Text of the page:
One example of OR is a 2003 study that compared various simulations to determine the best prevention packages to reduce mother-to-child transmission of HIV globally.13 The investigators found that interventions must balance prevention of mother-to-child transmission through avoidance of breastfeeding with the positive immunologic and nutritional benefits of breastfeeding for the infant. In settings where the risk of mortality from not breastfeeding HIV-uninfected infants was low (eg, there was access to clean water and appropriate feeding supplements), interventions that combined avoidance of breastfeeding with antiretroviral prophylaxis prevented the most deaths. On the other hand, in settings where the risk of mortality from not breastfeeding was high (eg, hygienic replacement feeding is more difficult), interventions that included avoidance of breastfeeding could actually result in more deaths than no intervention. The OR model provided a useful tool for determining the optimal combination of interventions in various parts of the world.
PEPFAR has supported OR through its Public Health Evaluation studies, although these studies have been relatively limited in number. One example is the PEPFAR-funded PEARL study (PMTCT Effectiveness in Africa: Research and Linkages to Care and Treatment) that randomly selected women undergoing PMTCT in 43 sites in 4 countries.14 This study used operational metrics and biomedical techniques of cord blood measurement of drug levels to assess the actual effectiveness of the PMTCT cascade (Fig. 1) and to find programmatic determinants of successful prevention of vertical transmission. The study has led to a re-evaluation of many of the elements of PMTCT programs and greater attention to predictors of program success. Moving forward, PEPFAR's unified IS strategy will guide OR efforts, linking this work to a broader range of program and impact evaluations and a sharper focus to address service delivery strategies and resource allocation for program improvement.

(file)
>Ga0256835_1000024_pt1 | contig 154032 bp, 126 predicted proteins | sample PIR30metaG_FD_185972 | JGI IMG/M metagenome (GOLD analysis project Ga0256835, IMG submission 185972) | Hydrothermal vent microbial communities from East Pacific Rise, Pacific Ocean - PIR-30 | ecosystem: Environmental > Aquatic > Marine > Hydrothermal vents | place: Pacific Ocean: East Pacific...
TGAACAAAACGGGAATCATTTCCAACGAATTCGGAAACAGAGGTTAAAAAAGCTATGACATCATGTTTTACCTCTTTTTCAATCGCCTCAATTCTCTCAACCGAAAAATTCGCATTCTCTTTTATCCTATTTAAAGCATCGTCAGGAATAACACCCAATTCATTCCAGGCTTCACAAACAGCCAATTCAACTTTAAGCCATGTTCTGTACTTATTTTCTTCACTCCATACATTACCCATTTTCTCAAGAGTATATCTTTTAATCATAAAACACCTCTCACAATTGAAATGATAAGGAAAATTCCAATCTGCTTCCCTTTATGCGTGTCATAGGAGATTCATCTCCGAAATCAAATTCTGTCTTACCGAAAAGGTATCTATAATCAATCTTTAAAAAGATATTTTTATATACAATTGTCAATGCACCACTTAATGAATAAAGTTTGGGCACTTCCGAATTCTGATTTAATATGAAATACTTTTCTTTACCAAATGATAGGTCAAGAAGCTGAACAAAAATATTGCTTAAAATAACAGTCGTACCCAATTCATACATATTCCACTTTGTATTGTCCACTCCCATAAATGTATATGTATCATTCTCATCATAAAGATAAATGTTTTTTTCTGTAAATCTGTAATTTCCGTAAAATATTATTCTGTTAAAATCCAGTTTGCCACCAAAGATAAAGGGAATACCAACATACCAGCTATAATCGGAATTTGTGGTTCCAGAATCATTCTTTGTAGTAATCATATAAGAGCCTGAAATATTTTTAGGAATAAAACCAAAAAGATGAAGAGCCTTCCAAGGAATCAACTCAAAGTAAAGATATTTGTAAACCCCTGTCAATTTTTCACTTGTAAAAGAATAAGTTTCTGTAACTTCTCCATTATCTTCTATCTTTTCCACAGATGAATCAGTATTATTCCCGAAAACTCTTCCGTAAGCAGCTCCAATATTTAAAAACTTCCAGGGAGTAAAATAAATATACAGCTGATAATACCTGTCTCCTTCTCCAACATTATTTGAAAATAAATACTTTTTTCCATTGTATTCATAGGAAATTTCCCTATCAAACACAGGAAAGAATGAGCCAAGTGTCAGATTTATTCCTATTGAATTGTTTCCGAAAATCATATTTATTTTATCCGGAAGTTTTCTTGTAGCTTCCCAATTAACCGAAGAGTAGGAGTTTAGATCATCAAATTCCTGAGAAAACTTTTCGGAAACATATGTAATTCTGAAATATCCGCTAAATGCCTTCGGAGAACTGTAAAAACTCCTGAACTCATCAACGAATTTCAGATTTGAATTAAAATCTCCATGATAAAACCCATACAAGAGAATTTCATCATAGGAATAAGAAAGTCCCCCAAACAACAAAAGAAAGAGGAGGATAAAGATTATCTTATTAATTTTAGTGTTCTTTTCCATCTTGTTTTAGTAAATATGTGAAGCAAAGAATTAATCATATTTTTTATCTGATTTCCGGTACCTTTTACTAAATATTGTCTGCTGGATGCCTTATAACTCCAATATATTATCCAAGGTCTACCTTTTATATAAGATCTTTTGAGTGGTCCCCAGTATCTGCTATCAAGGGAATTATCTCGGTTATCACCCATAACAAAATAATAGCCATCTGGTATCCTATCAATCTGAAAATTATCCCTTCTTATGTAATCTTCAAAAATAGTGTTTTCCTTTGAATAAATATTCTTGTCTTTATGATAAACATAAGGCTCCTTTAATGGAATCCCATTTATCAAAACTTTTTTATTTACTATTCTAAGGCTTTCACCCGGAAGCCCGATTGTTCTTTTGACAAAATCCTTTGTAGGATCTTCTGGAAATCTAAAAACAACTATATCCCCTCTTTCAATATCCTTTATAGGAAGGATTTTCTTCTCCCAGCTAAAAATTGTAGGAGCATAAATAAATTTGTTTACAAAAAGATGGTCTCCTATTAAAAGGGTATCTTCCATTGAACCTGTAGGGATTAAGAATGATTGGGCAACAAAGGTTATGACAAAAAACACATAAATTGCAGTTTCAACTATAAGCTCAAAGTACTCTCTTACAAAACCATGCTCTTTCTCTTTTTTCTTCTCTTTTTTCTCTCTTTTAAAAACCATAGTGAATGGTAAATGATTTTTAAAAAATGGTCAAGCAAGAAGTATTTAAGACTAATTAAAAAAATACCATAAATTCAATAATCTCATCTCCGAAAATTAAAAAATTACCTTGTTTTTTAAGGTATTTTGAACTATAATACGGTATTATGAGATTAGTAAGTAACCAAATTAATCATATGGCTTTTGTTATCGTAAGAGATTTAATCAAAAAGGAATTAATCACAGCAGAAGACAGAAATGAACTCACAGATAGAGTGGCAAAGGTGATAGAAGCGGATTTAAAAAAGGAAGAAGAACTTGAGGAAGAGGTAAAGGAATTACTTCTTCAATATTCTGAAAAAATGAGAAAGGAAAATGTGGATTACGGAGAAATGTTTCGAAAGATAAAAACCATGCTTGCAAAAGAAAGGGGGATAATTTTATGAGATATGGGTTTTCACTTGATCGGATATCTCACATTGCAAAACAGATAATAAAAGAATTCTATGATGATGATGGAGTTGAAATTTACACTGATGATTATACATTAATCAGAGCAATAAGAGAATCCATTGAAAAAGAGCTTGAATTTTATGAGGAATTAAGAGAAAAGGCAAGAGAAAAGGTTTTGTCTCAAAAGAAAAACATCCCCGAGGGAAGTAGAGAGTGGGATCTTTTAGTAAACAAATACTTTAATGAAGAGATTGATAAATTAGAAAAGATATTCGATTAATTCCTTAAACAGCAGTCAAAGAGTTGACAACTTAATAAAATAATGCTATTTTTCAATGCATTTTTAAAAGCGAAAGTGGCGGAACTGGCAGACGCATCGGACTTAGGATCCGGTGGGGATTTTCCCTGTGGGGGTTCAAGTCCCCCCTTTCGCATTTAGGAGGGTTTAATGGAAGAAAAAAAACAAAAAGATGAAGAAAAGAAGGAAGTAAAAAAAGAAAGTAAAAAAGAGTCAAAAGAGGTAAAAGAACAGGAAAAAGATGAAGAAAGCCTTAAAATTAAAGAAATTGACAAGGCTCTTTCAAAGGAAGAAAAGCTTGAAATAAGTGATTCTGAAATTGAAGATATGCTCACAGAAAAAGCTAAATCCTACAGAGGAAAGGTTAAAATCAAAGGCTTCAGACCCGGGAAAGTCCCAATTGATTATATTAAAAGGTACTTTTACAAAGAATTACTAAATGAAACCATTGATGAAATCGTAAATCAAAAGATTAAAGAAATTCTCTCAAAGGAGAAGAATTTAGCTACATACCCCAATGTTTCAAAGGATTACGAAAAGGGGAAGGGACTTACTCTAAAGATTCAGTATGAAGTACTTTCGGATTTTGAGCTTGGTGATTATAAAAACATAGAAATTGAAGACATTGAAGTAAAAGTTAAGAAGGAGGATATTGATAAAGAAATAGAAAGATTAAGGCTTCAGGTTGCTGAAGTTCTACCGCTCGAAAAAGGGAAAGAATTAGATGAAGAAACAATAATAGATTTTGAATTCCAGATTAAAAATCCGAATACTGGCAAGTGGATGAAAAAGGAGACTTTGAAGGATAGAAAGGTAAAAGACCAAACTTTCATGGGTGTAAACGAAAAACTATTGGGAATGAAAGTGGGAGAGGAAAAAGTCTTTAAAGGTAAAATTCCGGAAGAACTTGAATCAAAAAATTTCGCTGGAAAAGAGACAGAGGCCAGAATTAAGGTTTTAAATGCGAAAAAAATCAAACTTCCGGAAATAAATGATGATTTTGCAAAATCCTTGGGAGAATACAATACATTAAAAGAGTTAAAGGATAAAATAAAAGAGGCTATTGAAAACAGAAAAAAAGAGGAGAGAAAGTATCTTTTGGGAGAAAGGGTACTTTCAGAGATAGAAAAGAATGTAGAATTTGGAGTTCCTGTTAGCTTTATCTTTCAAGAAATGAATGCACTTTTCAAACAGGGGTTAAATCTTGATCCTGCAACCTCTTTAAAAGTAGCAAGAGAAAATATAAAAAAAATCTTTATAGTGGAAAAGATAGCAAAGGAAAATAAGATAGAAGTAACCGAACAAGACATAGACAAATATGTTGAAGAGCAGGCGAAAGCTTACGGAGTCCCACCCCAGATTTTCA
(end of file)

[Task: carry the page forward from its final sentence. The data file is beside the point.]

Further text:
Impact evaluation permits causal attribution of observed changes in outcomes to a particular program by comparing these changes with what would have happened had the program not been implemented (the counterfactual scenario).15-17 Historically, the most common application of these methods has been to examine the effect of a program on its ultimate outcome of interest such as HIV incidence for prevention or survival for care and treatment programs. However, these methods can also be used on an ongoing basis to assess whether a program is on track by assessing intermediary outcomes that can be causally attributed to the program of interest and to assess the comparative efficiencies and cost-effectiveness of different programs (Table 3).
Randomized experimental designs are often considered the most rigorous methods for impact evaluation because random allocation of the treatment to individuals or communities reduces or eliminates selection bias, ensuring that observed outcomes are attributable to the program.18 Randomization can often be achieved through “smart implementation” without the enormous costs and levels of monitoring necessary in a clinical randomized controlled trial typical of a drug for regulatory approval. The fundamental premise underlying randomized approaches to implementation is to concentrate implementation in a few sites to start (preferably selected randomly) and then to phase in other sites over time (eg, a “stepped wedge”).19,20 This approach is in contrast to simultaneous implementation across many sites and districts and capitalizes on the logistic and fiscal realities that usually make a widespread simultaneous implementation approach difficult. Because study locations are randomized based on time, sites that at first do not receive the program initially serve as a comparison; however, all eligible sites eventually receive the program, ensuring equity.